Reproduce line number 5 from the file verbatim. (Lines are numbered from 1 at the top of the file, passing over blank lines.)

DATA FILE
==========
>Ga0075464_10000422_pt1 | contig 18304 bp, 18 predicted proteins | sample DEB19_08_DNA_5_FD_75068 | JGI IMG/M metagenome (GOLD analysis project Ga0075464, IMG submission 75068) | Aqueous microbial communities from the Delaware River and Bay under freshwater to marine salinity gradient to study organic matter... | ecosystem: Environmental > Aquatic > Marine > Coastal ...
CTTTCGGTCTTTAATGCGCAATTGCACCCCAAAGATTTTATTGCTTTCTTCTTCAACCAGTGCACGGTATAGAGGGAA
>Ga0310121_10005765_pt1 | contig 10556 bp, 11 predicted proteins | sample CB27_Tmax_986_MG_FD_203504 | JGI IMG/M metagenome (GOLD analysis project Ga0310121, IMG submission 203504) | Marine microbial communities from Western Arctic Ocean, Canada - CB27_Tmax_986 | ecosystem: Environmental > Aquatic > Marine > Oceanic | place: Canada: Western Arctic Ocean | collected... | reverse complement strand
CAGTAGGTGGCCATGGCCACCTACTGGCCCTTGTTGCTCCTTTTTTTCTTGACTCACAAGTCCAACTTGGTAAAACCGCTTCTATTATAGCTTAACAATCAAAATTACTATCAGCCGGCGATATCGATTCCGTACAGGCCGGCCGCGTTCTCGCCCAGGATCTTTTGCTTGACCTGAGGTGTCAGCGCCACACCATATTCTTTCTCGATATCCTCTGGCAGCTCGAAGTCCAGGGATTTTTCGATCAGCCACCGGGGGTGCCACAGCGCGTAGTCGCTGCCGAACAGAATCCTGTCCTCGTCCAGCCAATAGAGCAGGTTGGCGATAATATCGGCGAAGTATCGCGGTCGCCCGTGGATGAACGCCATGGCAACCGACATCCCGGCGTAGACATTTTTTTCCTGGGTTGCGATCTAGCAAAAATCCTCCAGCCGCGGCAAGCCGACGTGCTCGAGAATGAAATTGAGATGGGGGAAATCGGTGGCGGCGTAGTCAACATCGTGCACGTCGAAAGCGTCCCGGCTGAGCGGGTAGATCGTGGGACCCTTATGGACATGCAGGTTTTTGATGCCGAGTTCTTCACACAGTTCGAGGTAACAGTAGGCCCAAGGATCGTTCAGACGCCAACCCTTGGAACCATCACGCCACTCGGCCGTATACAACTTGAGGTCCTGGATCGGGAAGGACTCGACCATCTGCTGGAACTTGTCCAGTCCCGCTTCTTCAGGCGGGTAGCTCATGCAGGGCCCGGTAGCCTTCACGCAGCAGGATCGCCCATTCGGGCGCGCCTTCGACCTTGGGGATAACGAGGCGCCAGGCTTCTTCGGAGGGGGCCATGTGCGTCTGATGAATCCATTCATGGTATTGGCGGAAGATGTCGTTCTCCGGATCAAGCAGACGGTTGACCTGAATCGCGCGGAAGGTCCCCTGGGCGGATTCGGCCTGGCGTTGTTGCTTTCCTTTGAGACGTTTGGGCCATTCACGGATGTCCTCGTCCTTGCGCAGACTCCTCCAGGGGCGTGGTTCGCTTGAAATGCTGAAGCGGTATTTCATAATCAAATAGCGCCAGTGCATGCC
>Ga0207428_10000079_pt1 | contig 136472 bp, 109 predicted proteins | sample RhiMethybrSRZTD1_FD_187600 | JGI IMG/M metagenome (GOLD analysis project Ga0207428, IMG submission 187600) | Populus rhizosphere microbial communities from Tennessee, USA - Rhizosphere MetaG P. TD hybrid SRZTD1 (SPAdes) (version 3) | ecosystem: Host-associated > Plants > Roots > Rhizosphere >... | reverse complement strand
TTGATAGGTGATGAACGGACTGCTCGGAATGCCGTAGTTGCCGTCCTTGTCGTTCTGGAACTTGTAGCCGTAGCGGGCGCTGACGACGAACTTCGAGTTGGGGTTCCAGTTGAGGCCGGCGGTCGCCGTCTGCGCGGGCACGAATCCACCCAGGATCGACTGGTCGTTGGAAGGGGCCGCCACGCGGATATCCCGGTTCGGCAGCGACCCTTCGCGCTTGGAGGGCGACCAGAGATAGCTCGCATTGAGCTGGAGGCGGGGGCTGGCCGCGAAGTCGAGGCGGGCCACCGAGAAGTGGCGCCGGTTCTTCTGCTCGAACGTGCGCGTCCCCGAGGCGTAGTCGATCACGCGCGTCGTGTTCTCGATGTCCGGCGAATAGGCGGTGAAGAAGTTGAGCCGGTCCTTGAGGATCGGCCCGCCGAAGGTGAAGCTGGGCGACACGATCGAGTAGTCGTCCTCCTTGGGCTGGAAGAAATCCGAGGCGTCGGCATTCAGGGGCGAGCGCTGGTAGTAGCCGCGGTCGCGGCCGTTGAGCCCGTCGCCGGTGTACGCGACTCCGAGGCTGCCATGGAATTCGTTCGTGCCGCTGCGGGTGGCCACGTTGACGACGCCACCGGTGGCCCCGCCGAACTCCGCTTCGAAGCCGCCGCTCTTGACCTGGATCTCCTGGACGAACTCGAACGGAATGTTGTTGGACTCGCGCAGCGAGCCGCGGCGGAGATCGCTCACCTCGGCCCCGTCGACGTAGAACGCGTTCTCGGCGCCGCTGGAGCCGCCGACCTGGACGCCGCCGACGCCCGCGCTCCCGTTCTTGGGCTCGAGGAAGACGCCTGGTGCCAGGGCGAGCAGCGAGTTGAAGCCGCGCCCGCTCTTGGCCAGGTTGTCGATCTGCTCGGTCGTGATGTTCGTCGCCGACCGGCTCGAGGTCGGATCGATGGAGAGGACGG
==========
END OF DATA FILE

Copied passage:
>Ga0207428_10000079_pt1 | contig 136472 bp, 109 predicted proteins | sample RhiMethybrSRZTD1_FD_187600 | JGI IMG/M metagenome (GOLD analysis project Ga0207428, IMG submission 187600) | Populus rhizosphere microbial communities from Tennessee, USA - Rhizosphere MetaG P. TD hybrid SRZTD1 (SPAdes) (version 3) | ecosystem: Host-associated > Plants > Roots > Rhizosphere >... | reverse complement strand